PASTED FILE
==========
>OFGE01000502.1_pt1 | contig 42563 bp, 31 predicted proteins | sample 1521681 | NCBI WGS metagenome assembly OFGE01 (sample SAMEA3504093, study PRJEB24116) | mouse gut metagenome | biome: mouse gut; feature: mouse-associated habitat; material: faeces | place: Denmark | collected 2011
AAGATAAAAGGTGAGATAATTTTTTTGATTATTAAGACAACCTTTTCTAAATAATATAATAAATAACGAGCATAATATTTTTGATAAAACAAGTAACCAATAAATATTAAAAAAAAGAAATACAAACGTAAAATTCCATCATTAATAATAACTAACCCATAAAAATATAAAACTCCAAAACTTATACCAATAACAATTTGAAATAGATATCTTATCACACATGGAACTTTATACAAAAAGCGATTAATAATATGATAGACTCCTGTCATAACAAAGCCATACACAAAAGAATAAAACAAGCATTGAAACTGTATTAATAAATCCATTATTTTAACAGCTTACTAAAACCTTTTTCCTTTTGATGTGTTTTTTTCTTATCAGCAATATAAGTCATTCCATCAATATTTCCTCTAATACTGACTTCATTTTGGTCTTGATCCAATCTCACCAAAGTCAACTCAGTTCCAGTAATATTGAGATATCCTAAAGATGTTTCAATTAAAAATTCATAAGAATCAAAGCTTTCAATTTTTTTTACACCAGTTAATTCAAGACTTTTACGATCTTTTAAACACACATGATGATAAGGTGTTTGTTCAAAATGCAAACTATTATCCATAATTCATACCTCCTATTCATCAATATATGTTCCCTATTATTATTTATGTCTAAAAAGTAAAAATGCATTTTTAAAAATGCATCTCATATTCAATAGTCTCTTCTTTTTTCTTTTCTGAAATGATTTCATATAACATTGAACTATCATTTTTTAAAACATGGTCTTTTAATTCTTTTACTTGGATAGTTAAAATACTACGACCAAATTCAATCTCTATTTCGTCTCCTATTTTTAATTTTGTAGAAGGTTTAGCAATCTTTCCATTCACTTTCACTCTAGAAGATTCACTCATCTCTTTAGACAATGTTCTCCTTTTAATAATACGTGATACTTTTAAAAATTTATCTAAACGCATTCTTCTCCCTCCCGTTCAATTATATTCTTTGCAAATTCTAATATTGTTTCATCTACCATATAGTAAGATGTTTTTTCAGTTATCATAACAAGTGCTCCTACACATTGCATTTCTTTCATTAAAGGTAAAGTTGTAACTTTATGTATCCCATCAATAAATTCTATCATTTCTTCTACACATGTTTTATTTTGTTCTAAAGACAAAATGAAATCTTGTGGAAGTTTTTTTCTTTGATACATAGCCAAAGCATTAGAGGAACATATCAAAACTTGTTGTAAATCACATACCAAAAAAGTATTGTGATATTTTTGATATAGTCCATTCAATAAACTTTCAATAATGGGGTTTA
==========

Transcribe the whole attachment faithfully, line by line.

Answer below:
>OFGE01000502.1_pt1 | contig 42563 bp, 31 predicted proteins | sample 1521681 | NCBI WGS metagenome assembly OFGE01 (sample SAMEA3504093, study PRJEB24116) | mouse gut metagenome | biome: mouse gut; feature: mouse-associated habitat; material: faeces | place: Denmark | collected 2011
AAGATAAAAGGTGAGATAATTTTTTTGATTATTAAGACAACCTTTTCTAAATAATATAATAAATAACGAGCATAATATTTTTGATAAAACAAGTAACCAATAAATATTAAAAAAAAGAAATACAAACGTAAAATTCCATCATTAATAATAACTAACCCATAAAAATATAAAACTCCAAAACTTATACCAATAACAATTTGAAATAGATATCTTATCACACATGGAACTTTATACAAAAAGCGATTAATAATATGATAGACTCCTGTCATAACAAAGCCATACACAAAAGAATAAAACAAGCATTGAAACTGTATTAATAAATCCATTATTTTAACAGCTTACTAAAACCTTTTTCCTTTTGATGTGTTTTTTTCTTATCAGCAATATAAGTCATTCCATCAATATTTCCTCTAATACTGACTTCATTTTGGTCTTGATCCAATCTCACCAAAGTCAACTCAGTTCCAGTAATATTGAGATATCCTAAAGATGTTTCAATTAAAAATTCATAAGAATCAAAGCTTTCAATTTTTTTTACACCAGTTAATTCAAGACTTTTACGATCTTTTAAACACACATGATGATAAGGTGTTTGTTCAAAATGCAAACTATTATCCATAATTCATACCTCCTATTCATCAATATATGTTCCCTATTATTATTTATGTCTAAAAAGTAAAAATGCATTTTTAAAAATGCATCTCATATTCAATAGTCTCTTCTTTTTTCTTTTCTGAAATGATTTCATATAACATTGAACTATCATTTTTTAAAACATGGTCTTTTAATTCTTTTACTTGGATAGTTAAAATACTACGACCAAATTCAATCTCTATTTCGTCTCCTATTTTTAATTTTGTAGAAGGTTTAGCAATCTTTCCATTCACTTTCACTCTAGAAGATTCACTCATCTCTTTAGACAATGTTCTCCTTTTAATAATACGTGATACTTTTAAAAATTTATCTAAACGCATTCTTCTCCCTCCCGTTCAATTATATTCTTTGCAAATTCTAATATTGTTTCATCTACCATATAGTAAGATGTTTTTTCAGTTATCATAACAAGTGCTCCTACACATTGCATTTCTTTCATTAAAGGTAAAGTTGTAACTTTATGTATCCCATCAATAAATTCTATCATTTCTTCTACACATGTTTTATTTTGTTCTAAAGACAAAATGAAATCTTGTGGAAGTTTTTTTCTTTGATACATAGCCAAAGCATTAGAGGAACATATCAAAACTTGTTGTAAATCACATACCAAAAAAGTATTGTGATATTTTTGATATAGTCCATTCAATAAACTTTCAATAATGGGGTTTA